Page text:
Application: Biogas – Engine Waste Heat Recovery
Power Output: 40 kWe
Thermal Input: 500 kWth
Hot Water Inlet Temperature: 92°C
ElectraTherm’s Power+ generates fuel-free, emission free power from low temperature waste heat. In the Czech Republic, ElectraTherm’s Eastern European distributor, GB Consulting, commissioned the machine in February at a biogas plant to convert waste heat to power and increase energy efficiency on site. To date, the machine has maintained over 95% uptime.
The Power+ was added to an existing biogas power facility producing 900kWe. The two MWM internal combustion engines are equipped with an exhaust gas heat exchanger designed to combine both the heat available in the exhaust and the heat available in the jacket water into a single heat stream. The waste heat from the engines is used to heat the anaerobic digestion process, and excess heat not needed to sustain the anaerobic digestion process is utilized by the Power+ to produce fossil-fuel free electricity 24/7.
The anaerobic digestion process at this site uses a corn silage and manure slurry/mixture as the fuel source. The corn and manure are loaded into a self-feeding hopper. From the hopper, the resulting biomass is pumped to the digester, where methane is produced through anaerobic digestion. The methane in turn fuels the engines. With the addition of the Power+, excess heat is used to generate approximately 5% more electricity and reduces the electricity needed to reject this excess heat through radiator fans. This lowers the customer’s onsite power demands and improves site economics.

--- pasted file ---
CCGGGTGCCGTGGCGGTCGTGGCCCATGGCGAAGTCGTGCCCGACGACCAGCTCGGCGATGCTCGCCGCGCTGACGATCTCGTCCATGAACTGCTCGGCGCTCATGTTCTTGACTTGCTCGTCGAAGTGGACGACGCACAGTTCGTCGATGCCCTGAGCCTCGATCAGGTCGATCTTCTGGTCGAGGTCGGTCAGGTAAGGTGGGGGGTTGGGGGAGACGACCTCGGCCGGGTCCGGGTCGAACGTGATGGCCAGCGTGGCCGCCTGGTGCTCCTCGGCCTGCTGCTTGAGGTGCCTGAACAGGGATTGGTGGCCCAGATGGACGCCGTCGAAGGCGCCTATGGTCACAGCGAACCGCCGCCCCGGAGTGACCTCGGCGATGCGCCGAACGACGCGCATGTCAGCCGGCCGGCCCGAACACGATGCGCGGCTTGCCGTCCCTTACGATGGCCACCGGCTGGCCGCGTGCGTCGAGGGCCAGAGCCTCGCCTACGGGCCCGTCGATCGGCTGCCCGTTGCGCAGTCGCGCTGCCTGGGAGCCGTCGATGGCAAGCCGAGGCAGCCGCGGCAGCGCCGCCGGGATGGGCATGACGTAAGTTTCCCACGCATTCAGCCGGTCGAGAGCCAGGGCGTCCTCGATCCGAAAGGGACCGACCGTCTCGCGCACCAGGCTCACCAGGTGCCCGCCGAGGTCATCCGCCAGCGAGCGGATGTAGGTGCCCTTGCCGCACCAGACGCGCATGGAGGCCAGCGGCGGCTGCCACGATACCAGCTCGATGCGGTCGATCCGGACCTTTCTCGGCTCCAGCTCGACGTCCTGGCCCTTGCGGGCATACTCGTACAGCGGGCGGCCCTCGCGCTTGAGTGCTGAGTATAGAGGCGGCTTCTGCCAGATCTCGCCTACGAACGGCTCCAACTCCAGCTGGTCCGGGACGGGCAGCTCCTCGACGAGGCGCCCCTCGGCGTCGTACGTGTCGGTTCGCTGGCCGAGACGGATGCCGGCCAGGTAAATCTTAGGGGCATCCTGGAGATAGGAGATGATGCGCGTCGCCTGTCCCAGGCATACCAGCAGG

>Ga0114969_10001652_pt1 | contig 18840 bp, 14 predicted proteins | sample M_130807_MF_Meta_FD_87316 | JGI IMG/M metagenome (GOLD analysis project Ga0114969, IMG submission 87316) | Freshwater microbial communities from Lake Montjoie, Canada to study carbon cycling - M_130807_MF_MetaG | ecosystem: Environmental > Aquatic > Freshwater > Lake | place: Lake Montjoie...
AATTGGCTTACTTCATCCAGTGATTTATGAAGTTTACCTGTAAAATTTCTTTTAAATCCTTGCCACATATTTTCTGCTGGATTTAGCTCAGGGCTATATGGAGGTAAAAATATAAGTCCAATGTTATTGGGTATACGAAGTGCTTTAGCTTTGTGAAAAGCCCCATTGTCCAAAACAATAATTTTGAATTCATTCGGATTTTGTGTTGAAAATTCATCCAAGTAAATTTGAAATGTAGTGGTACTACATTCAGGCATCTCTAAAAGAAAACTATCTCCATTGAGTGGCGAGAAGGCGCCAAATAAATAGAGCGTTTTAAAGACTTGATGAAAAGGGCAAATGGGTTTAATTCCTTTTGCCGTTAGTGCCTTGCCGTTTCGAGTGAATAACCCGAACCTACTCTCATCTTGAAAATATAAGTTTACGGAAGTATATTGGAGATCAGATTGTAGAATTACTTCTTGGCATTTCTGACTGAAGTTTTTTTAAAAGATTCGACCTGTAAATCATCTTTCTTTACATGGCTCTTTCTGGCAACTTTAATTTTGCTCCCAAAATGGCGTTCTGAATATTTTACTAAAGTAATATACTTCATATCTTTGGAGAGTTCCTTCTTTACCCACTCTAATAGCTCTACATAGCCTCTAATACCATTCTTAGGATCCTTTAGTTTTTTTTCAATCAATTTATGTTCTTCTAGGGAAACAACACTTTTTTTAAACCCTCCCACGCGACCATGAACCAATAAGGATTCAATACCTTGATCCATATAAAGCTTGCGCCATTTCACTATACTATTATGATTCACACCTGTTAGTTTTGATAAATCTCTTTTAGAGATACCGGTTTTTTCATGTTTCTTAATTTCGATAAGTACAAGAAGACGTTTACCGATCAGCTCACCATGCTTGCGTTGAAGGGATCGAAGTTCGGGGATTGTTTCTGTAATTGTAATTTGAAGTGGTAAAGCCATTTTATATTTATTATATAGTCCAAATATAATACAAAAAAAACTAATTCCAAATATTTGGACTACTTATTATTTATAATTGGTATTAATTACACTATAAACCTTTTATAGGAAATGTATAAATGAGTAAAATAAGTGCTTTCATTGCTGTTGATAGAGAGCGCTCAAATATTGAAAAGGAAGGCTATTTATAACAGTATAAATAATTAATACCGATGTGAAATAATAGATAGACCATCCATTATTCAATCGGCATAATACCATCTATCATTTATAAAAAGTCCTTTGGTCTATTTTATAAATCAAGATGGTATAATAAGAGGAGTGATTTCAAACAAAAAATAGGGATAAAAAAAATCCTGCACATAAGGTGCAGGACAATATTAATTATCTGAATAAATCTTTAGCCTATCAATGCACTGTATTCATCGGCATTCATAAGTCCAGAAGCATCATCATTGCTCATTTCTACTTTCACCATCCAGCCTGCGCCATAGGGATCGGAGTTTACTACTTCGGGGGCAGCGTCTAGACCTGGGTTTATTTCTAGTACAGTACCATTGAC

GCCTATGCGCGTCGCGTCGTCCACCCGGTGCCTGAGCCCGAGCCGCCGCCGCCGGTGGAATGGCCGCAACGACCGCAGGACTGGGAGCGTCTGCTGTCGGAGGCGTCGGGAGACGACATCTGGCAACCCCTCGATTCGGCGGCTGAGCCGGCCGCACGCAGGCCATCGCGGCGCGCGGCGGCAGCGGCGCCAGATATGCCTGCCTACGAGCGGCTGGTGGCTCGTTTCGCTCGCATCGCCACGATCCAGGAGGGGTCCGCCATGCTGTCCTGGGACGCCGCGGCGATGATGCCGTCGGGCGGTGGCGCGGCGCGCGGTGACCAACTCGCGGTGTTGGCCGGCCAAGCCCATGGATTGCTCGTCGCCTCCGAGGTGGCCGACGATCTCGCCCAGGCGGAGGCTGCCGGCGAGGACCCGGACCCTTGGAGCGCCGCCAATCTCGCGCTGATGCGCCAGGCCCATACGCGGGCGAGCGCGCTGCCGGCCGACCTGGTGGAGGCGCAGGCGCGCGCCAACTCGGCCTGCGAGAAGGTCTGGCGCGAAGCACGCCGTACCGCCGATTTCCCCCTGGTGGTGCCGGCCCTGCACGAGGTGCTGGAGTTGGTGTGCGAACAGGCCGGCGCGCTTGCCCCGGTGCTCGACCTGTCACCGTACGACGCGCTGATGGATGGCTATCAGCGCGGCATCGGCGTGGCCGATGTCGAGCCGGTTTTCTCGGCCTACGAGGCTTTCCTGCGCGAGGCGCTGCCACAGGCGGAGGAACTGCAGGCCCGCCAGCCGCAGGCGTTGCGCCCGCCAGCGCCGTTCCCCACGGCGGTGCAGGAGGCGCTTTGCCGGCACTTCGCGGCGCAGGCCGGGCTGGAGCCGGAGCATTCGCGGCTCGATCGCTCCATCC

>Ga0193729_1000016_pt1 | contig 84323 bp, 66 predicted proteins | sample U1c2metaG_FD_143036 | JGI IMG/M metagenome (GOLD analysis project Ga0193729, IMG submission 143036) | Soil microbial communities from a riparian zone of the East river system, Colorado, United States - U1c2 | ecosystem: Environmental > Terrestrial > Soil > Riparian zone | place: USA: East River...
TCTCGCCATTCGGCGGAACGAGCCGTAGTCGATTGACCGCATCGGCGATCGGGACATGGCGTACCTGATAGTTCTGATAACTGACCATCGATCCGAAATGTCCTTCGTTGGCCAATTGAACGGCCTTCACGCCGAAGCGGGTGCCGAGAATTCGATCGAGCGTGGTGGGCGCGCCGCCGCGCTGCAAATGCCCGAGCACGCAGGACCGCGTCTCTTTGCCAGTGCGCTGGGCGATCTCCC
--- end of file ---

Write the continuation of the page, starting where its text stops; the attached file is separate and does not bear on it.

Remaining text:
ElectraTherm uses Organic Rankine Cycle and patented technologies to generate electricity from waste heat. The process begins with hot water entering the Power+ at 86-92°C, where it heats a working fluid into a pressurized vapor. The high pressure vapor expands through ElectraTherm’s patented twin screw power block, spinning an electric generator rated for up to 50kWe output. After turning the expander, the vapor is condensed back into a liquid through the use of an external air cooled condenser. After condensing, the working fluid flows back to the evaporator to repeat the process.